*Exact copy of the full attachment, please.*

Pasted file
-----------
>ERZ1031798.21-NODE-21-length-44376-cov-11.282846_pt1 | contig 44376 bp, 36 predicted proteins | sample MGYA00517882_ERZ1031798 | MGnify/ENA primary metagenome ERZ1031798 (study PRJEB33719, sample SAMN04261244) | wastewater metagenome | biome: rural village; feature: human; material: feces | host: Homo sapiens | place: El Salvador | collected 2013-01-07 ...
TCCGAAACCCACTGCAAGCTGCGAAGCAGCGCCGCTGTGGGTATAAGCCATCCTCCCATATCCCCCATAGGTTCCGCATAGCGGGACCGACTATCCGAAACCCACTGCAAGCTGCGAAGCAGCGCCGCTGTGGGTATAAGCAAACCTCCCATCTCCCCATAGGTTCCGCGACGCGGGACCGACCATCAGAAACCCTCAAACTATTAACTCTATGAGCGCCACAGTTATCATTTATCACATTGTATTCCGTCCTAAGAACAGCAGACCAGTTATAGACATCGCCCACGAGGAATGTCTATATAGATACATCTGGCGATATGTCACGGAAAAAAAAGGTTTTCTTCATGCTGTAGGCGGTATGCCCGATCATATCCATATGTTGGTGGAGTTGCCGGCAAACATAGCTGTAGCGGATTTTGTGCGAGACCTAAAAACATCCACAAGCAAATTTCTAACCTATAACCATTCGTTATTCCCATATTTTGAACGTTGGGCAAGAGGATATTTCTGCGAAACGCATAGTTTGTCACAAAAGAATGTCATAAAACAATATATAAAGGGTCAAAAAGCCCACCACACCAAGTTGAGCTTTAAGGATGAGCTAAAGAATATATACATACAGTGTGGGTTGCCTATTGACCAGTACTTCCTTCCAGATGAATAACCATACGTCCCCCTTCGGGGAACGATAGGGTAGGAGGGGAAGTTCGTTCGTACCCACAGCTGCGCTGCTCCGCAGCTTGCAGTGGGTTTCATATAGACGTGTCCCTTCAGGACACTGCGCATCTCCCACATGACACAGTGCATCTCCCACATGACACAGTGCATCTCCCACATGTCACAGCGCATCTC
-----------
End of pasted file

>ERZ1031798.21-NODE-21-length-44376-cov-11.282846_pt1 | contig 44376 bp, 36 predicted proteins | sample MGYA00517882_ERZ1031798 | MGnify/ENA primary metagenome ERZ1031798 (study PRJEB33719, sample SAMN04261244) | wastewater metagenome | biome: rural village; feature: human; material: feces | host: Homo sapiens | place: El Salvador | collected 2013-01-07 ...
TCCGAAACCCACTGCAAGCTGCGAAGCAGCGCCGCTGTGGGTATAAGCCATCCTCCCATATCCCCCATAGGTTCCGCATAGCGGGACCGACTATCCGAAACCCACTGCAAGCTGCGAAGCAGCGCCGCTGTGGGTATAAGCAAACCTCCCATCTCCCCATAGGTTCCGCGACGCGGGACCGACCATCAGAAACCCTCAAACTATTAACTCTATGAGCGCCACAGTTATCATTTATCACATTGTATTCCGTCCTAAGAACAGCAGACCAGTTATAGACATCGCCCACGAGGAATGTCTATATAGATACATCTGGCGATATGTCACGGAAAAAAAAGGTTTTCTTCATGCTGTAGGCGGTATGCCCGATCATATCCATATGTTGGTGGAGTTGCCGGCAAACATAGCTGTAGCGGATTTTGTGCGAGACCTAAAAACATCCACAAGCAAATTTCTAACCTATAACCATTCGTTATTCCCATATTTTGAACGTTGGGCAAGAGGATATTTCTGCGAAACGCATAGTTTGTCACAAAAGAATGTCATAAAACAATATATAAAGGGTCAAAAAGCCCACCACACCAAGTTGAGCTTTAAGGATGAGCTAAAGAATATATACATACAGTGTGGGTTGCCTATTGACCAGTACTTCCTTCCAGATGAATAACCATACGTCCCCCTTCGGGGAACGATAGGGTAGGAGGGGAAGTTCGTTCGTACCCACAGCTGCGCTGCTCCGCAGCTTGCAGTGGGTTTCATATAGACGTGTCCCTTCAGGACACTGCGCATCTCCCACATGACACAGTGCATCTCCCACATGACACAGTGCATCTCCCACATGTCACAGCGCATCTC